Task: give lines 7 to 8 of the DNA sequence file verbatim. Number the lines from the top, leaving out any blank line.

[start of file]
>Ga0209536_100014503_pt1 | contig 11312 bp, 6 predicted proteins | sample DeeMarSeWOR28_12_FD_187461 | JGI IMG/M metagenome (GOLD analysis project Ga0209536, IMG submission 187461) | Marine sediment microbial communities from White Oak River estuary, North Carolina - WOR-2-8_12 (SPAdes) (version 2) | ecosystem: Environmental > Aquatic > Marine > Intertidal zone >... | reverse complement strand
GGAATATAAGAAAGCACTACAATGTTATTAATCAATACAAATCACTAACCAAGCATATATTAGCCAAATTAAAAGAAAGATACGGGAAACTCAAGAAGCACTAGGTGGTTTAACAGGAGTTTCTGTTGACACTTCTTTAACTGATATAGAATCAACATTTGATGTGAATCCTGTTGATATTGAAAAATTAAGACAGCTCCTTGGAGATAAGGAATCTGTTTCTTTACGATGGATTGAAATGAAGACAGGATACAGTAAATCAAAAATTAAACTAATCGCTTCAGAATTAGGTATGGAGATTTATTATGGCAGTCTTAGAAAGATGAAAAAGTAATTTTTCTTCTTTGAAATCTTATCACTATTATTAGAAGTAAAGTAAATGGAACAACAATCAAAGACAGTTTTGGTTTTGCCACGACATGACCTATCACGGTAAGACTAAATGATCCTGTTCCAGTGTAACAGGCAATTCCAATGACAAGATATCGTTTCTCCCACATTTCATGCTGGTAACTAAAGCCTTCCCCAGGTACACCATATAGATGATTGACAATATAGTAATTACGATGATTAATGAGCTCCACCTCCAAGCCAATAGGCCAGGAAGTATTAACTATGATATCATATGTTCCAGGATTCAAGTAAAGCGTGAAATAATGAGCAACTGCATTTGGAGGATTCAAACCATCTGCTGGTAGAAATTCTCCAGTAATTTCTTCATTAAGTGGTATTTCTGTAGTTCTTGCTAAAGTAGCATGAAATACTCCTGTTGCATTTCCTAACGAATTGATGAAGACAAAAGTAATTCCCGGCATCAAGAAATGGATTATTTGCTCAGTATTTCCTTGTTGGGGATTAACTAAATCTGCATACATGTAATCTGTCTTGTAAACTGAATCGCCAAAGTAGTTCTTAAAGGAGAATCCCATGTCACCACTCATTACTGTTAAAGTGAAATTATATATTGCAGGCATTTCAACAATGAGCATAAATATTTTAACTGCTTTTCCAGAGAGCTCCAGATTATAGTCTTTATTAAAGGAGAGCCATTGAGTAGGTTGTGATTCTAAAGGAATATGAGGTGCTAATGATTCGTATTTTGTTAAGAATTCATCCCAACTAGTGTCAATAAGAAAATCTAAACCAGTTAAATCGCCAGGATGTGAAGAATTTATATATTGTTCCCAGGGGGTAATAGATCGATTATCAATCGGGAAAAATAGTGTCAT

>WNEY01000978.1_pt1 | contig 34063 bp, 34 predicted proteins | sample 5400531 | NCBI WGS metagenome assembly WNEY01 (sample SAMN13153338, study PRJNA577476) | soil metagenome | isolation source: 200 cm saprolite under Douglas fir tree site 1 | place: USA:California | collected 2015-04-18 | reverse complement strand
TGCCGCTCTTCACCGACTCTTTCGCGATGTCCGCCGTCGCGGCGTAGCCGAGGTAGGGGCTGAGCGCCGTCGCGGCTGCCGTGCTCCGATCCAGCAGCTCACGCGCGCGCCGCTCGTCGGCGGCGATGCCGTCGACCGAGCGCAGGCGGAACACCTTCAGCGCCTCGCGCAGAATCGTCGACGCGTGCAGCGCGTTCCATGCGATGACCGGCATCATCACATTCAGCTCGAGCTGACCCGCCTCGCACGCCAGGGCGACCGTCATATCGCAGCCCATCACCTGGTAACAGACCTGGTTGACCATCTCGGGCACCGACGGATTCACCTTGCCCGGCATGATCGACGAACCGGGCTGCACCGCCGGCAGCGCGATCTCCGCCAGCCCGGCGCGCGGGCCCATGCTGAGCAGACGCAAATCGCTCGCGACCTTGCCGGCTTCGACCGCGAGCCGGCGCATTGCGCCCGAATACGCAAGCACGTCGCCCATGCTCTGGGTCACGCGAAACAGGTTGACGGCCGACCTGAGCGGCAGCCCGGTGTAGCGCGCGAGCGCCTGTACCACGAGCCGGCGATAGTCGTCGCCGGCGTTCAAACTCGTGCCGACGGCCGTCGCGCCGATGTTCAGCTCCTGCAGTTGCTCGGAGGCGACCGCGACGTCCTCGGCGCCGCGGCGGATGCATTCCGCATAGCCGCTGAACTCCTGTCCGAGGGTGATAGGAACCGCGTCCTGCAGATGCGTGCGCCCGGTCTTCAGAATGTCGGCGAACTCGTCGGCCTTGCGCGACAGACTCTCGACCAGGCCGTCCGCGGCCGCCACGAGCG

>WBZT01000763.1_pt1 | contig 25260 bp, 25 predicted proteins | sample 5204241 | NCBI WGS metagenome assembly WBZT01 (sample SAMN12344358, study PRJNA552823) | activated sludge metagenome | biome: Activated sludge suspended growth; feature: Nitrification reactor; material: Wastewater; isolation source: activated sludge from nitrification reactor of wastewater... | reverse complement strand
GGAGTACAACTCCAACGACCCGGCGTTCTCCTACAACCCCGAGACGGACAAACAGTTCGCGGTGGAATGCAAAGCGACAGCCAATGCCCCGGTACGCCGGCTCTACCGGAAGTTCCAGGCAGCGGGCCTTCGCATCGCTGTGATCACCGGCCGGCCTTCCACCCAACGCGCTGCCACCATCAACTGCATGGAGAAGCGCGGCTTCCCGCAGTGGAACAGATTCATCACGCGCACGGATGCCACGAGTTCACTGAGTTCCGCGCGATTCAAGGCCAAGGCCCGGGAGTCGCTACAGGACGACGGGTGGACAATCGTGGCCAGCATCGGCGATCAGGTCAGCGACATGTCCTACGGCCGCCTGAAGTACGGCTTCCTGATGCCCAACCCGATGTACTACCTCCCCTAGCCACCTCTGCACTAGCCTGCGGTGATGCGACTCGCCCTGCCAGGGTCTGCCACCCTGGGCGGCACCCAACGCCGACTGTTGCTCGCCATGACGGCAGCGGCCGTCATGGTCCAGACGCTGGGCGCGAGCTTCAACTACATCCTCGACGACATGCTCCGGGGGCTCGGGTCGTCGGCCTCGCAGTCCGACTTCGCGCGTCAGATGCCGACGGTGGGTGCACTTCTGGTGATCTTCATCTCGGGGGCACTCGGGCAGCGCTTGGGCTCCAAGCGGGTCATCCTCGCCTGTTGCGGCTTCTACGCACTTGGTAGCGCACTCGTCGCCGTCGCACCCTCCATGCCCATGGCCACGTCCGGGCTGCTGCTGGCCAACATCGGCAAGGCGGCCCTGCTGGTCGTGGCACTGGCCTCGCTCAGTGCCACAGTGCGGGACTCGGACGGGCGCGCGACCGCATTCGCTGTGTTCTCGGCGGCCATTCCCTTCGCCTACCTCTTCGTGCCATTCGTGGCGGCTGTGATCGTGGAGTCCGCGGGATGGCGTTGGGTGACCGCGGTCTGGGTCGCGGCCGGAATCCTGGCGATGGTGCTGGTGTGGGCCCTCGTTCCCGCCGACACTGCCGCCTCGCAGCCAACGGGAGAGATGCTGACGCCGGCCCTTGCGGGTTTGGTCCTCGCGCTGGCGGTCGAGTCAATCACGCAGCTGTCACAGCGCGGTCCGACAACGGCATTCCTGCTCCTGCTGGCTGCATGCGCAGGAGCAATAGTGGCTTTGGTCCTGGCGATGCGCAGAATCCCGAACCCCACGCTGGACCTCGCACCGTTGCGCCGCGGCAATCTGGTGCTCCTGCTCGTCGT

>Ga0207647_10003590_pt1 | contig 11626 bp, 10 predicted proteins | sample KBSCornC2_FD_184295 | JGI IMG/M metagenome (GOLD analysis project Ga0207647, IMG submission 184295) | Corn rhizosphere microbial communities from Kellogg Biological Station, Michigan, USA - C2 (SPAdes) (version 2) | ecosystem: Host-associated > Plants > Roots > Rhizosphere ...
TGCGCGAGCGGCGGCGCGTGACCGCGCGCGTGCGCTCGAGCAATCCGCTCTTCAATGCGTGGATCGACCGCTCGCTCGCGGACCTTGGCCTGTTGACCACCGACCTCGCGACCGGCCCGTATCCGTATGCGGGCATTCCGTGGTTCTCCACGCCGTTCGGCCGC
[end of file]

>Ga0207647_10003590_pt1 | contig 11626 bp, 10 predicted proteins | sample KBSCornC2_FD_184295 | JGI IMG/M metagenome (GOLD analysis project Ga0207647, IMG submission 184295) | Corn rhizosphere microbial communities from Kellogg Biological Station, Michigan, USA - C2 (SPAdes) (version 2) | ecosystem: Host-associated > Plants > Roots > Rhizosphere ...
TGCGCGAGCGGCGGCGCGTGACCGCGCGCGTGCGCTCGAGCAATCCGCTCTTCAATGCGTGGATCGACCGCTCGCTCGCGGACCTTGGCCTGTTGACCACCGACCTCGCGACCGGCCCGTATCCGTATGCGGGCATTCCGTGGTTCTCCACGCCGTTCGGCCGC